Don't worry if the color of the board doesn't look completely even; it will even out as it dries.

Be sure to apply the polyurethane in a well-ventilated area.


Marking the line spacing

Clamp your ruler parallel to one of the edges of the board, with zero at the perpendicular edge. With a sharp pencil, mark the center of each of the lines. If you're using my dimensions, put marks at

14, 36, 58, 80, 102, 124, 146, 168, 190, 212, 234, 256, 278, 300, 322, 344, 366, 388, and 410 mm
along the top or bottom edge and at
14, 37.7, 61.4, 85.1, 108.8, 132.5, 156.2, 179.9, 203.6, 227.3, 251, 274.7, 298.4, 322.1, 345.8, 369.5, 393.2, 416.9, and 440.6 mm
along the left or right edge.


Penciling the lines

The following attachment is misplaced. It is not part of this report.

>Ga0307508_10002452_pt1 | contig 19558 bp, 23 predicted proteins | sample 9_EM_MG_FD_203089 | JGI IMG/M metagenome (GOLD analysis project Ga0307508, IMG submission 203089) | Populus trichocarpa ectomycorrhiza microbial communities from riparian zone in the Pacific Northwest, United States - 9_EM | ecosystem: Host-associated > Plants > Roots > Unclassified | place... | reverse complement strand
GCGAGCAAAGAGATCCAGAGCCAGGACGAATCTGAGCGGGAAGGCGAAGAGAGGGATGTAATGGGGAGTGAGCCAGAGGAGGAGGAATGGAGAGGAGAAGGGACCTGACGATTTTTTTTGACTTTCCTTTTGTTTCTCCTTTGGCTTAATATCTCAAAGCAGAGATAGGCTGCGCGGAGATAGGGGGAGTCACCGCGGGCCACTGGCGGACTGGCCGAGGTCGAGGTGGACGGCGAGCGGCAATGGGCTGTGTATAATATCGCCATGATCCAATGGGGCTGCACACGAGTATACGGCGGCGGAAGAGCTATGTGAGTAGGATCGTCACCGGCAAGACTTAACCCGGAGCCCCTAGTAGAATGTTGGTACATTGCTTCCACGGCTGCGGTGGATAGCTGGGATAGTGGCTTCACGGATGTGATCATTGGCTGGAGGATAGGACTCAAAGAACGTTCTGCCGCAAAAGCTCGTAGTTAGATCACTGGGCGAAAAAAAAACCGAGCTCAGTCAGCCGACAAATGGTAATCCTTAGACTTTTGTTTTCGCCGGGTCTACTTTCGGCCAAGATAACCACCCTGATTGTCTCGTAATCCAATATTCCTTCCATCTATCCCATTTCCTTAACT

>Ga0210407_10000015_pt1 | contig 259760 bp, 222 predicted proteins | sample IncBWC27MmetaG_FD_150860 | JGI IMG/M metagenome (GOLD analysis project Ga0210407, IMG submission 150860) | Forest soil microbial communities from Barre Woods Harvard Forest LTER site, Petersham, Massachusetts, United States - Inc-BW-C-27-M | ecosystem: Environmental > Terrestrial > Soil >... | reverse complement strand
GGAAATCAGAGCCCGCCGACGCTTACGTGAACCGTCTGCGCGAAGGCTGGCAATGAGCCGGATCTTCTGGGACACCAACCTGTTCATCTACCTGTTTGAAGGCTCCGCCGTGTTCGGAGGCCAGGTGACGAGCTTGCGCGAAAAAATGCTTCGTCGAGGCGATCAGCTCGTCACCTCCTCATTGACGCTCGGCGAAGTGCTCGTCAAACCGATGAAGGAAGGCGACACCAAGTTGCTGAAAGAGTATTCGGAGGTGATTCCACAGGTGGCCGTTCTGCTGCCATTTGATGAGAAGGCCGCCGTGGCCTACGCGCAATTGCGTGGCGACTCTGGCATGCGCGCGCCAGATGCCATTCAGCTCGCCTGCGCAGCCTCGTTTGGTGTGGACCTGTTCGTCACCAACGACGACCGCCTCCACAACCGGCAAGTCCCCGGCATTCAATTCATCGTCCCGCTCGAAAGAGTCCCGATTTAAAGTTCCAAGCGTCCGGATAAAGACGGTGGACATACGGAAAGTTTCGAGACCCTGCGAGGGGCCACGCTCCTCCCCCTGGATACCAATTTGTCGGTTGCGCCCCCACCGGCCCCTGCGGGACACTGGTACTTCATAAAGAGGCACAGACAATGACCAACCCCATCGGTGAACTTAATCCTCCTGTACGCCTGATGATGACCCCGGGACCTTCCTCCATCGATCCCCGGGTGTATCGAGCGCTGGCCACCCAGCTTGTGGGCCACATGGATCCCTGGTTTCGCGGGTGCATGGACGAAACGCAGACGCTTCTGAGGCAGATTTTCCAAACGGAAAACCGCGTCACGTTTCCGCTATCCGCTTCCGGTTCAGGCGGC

Using the T-square, lightly pencil in a line at each of your marks. When you've drawn all the lines, check visually to make sure that everything looks right.

You could draw the lines in ink directly without first marking in pencil, but using a pencil makes it easier to correct mistakes.


Drawing the lines

Clamp your ruler along each of your lines and draw the lines using a fine-point permanent marker. You want the ink to go right over the top of the pencil lines, so it's necessary to offset the ruler about .75 mm (half of the line thickness) from the pencil lines.

Draw each line in one even motion, keeping the marker at the same angle. I recommend drawing each line only once; going over the lines tends to make their thicknesses uneven.

You can use the T-square for this step if you don't mind getting ink on it.


Touching up the lines

Use a craft knife or razor blade to scrape off any small mistakes and make the corners square.

If you've made a big mistake (say, drawing a line in the wrong place because of a mismeasurement), you can remove it by sanding it off. This will cause the color of the finished board to differ slightly in that area.


Drawing the star point markers